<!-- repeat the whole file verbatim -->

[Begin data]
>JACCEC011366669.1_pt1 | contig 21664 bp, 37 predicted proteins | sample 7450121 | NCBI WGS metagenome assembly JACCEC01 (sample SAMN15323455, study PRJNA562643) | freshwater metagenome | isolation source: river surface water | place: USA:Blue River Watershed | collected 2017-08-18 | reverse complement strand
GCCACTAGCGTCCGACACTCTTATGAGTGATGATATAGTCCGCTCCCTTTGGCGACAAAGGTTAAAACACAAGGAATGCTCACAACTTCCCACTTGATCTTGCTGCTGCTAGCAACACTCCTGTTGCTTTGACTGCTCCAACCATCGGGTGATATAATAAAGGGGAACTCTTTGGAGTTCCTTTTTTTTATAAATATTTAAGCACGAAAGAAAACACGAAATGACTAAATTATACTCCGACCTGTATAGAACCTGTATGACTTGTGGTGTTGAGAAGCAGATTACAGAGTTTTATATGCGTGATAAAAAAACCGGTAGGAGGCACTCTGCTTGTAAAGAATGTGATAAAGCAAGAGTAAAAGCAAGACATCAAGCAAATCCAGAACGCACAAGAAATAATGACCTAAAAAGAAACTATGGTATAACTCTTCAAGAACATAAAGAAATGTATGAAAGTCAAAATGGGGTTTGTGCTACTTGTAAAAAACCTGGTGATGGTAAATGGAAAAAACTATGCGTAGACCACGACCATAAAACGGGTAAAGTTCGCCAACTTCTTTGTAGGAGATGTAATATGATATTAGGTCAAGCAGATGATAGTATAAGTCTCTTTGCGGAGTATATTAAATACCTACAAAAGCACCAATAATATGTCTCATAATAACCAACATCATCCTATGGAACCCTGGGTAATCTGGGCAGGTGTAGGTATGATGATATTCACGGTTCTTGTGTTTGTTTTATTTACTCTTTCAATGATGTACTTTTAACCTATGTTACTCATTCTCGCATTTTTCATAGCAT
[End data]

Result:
>JACCEC011366669.1_pt1 | contig 21664 bp, 37 predicted proteins | sample 7450121 | NCBI WGS metagenome assembly JACCEC01 (sample SAMN15323455, study PRJNA562643) | freshwater metagenome | isolation source: river surface water | place: USA:Blue River Watershed | collected 2017-08-18 | reverse complement strand
GCCACTAGCGTCCGACACTCTTATGAGTGATGATATAGTCCGCTCCCTTTGGCGACAAAGGTTAAAACACAAGGAATGCTCACAACTTCCCACTTGATCTTGCTGCTGCTAGCAACACTCCTGTTGCTTTGACTGCTCCAACCATCGGGTGATATAATAAAGGGGAACTCTTTGGAGTTCCTTTTTTTTATAAATATTTAAGCACGAAAGAAAACACGAAATGACTAAATTATACTCCGACCTGTATAGAACCTGTATGACTTGTGGTGTTGAGAAGCAGATTACAGAGTTTTATATGCGTGATAAAAAAACCGGTAGGAGGCACTCTGCTTGTAAAGAATGTGATAAAGCAAGAGTAAAAGCAAGACATCAAGCAAATCCAGAACGCACAAGAAATAATGACCTAAAAAGAAACTATGGTATAACTCTTCAAGAACATAAAGAAATGTATGAAAGTCAAAATGGGGTTTGTGCTACTTGTAAAAAACCTGGTGATGGTAAATGGAAAAAACTATGCGTAGACCACGACCATAAAACGGGTAAAGTTCGCCAACTTCTTTGTAGGAGATGTAATATGATATTAGGTCAAGCAGATGATAGTATAAGTCTCTTTGCGGAGTATATTAAATACCTACAAAAGCACCAATAATATGTCTCATAATAACCAACATCATCCTATGGAACCCTGGGTAATCTGGGCAGGTGTAGGTATGATGATATTCACGGTTCTTGTGTTTGTTTTATTTACTCTTTCAATGATGTACTTTTAACCTATGTTACTCATTCTCGCATTTTTCATAGCAT